Capitalist greed confronts physics — and loses

The Ever Given, a Panamanian-flagged, Taiwan-operated, Japanese-owned, German-managed, Indian-crewed Ultra Large Container Vessel (ULCV), blocked the Suez Canal in the early morning of March 23. Each day the canal is blocked costs $10 billion in international trade. 

The Ever Given, aground in the Suez Canal, March 23.

The only alternative route between Europe (and the East Coast of the United States) and East Asia is around the Cape of Good Hope. That route is 15,000 miles longer and requires two weeks to a month extra travel time, depending on the speed of the vessel. As of March 27, 369 vessels were still waiting to go through the canal, including 13 carrying livestock, where the concern was providing food and water.

The crisis in the Suez, an artery through which over 15% of the world’s trade flows, has been major news, covered in the New York Times, BBC World News, Fox News, the Washington Post, USA Today, NBC News, The Guardian, Bloomberg, Splash 247, ABC News, Reuters, the Sydney Morning Dispatch, Le Monde and CNN and many other sources. 

This level of coverage means the capitalists are stressing out.

ULCVs were developed on an enormous scale to save labor costs and increase profits. So to move all 18,000 of the 20-foot containers currently on the Ever Given by truck would require at least 18,000 truck drivers. To move them all by rail, a train would have to be 70 miles long. 

After the ULCVs were developed, a whole infrastructure of ports and waterways had to be created because of their size — mostly with public money. For example, the Panama Canal, which uses locks, required extensive renovation work. Ship crews, tugboat crews, dock workers, crane operators — all needed retraining for this new class of vessels. While the costs were public, the profits were mainly private.

‘Bigger, better’ vs. the elements

The Ever Given is 1,312 feet long (about as long as the Empire State Building is high) and 194 feet wide. When fully loaded with containers, it weighs in at 240,000 tons. The top of the containers can be 150 feet (12 stories) above the water line. Bigger ships are under consideration!

Given the tremendous area of the Ever Given exposed to wind, even with skillful handling it is not surprising there was an accident when the wind was blowing hard and visibility was low.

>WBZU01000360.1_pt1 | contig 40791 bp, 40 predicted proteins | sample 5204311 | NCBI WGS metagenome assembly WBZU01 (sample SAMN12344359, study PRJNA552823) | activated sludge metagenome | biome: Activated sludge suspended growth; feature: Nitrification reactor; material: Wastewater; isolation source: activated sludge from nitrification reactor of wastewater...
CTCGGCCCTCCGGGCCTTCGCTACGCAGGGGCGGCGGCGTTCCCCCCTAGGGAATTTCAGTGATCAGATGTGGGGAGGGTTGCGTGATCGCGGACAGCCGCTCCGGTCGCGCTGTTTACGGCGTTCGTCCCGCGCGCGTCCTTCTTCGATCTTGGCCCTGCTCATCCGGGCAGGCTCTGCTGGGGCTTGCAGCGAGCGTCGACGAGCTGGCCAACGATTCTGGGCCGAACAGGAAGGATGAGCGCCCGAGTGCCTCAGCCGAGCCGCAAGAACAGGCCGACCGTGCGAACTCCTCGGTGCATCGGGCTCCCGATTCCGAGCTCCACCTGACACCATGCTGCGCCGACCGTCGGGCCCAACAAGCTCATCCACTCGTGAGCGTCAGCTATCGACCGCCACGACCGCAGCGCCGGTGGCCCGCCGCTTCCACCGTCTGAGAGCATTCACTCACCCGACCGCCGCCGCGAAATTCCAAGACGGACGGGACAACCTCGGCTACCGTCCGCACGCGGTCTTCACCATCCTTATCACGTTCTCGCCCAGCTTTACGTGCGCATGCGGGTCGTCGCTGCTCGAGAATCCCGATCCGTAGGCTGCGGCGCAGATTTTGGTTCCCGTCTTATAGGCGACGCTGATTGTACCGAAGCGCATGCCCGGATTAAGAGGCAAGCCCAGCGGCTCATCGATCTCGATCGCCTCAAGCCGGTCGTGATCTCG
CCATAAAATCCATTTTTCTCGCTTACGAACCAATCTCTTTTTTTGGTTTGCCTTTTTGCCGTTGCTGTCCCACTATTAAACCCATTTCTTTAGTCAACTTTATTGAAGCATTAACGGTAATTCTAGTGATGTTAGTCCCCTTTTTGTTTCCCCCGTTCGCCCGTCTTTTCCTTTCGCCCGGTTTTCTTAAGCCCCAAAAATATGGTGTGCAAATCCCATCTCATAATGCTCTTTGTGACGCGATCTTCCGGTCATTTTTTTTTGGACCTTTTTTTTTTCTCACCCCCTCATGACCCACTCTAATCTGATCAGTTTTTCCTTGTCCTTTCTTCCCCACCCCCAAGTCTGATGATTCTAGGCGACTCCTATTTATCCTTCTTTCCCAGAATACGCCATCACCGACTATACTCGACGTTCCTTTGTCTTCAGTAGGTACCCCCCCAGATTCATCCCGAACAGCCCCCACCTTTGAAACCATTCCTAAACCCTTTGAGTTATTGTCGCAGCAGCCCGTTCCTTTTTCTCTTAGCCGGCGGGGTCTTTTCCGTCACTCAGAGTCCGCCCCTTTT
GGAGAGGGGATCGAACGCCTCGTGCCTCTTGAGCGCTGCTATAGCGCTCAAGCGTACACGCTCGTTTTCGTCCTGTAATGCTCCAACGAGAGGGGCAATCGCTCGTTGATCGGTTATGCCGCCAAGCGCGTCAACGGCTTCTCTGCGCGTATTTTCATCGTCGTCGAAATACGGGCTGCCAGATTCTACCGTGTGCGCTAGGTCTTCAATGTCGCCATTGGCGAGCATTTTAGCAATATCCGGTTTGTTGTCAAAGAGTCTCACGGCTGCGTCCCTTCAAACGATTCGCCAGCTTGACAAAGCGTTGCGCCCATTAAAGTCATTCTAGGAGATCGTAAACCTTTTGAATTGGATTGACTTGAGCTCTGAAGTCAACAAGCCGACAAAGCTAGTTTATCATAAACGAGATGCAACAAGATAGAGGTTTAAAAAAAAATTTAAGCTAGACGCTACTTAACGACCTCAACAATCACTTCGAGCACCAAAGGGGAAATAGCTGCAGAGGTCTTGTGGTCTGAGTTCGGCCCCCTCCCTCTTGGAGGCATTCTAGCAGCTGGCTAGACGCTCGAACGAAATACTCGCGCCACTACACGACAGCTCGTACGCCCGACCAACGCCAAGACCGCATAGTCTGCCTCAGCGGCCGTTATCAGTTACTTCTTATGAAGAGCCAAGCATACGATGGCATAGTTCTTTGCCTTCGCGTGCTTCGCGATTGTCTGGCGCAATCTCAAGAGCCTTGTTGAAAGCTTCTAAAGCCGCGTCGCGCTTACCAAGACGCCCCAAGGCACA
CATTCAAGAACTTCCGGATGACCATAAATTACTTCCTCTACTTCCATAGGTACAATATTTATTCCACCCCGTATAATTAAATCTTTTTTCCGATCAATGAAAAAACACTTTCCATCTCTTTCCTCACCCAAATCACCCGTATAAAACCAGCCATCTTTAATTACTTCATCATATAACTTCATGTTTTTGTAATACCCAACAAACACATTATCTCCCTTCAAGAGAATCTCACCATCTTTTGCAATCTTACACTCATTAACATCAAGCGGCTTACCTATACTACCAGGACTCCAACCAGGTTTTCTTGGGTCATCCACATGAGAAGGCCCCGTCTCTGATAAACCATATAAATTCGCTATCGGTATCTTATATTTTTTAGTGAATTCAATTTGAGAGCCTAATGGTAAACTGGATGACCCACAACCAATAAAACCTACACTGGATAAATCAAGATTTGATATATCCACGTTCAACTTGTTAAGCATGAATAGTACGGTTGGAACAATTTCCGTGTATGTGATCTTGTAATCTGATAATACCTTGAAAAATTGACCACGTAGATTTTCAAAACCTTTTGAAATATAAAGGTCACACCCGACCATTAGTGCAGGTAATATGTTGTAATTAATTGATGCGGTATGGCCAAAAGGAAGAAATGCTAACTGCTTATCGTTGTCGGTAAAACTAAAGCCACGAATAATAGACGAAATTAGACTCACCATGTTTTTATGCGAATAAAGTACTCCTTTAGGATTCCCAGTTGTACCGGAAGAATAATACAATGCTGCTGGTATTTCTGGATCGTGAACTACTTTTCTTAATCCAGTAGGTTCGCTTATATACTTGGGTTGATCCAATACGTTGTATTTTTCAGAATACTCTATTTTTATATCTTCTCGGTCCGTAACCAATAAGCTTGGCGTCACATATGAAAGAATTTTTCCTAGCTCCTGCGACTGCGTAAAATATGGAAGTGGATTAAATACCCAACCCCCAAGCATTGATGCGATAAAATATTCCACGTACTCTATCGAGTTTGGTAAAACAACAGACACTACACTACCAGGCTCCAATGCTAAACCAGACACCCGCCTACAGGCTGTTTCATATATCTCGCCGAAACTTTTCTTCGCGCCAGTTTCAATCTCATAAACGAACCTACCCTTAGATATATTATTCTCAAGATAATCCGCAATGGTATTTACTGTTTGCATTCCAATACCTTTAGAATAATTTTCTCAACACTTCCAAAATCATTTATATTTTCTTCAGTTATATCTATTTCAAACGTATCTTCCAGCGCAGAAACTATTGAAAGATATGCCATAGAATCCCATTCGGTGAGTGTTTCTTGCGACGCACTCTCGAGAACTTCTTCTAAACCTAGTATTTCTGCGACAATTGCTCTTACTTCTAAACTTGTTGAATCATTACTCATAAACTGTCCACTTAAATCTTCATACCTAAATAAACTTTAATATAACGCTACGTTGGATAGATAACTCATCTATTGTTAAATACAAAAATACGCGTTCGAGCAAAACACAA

In the March 27 gCaptain.com blog, Captain George Livingstone, who is a San Francisco bar pilot, says, “When incidents occur at sea, the focus will be on human error, even if there are underlying fundamental flaws in concept or design.” His post makes it clear that the development of these ULCVs was done without much regard to the crew, safety or making these vessels easier to operate. (tinyurl.com/eye6dd9d)

The Ever Given had a crew of only 25 people, and since running a ship is a 24-hour, seven day operation, only 8 to 12 crew members would handle the vessel at any one time. This is a “human error” accident waiting to happen.

The drive to reduce labor costs — which is a capitalist’s way of saying reduce the number of workers to a minimum while squeezing out maximum “productivity” — leads to catastrophic situations. 

Meanwhile, the whole debate in the press over the blockade of the Suez Canal, raising the issues of “supply chains” and “just-in-time inventory,” reflects the bourgeois view that providing safety or producing “excess” inventory is a waste of money. Already the spot prices for petroleum products are gyrating, along with the prices of toilet paper and other essentials.

Now the wealthy are losing big money, but it is workers who are working long hours doing the dangerous job of unblocking the Suez Canal.

G. Dunkel

G.Dunkel@workers.org

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G. Dunkel
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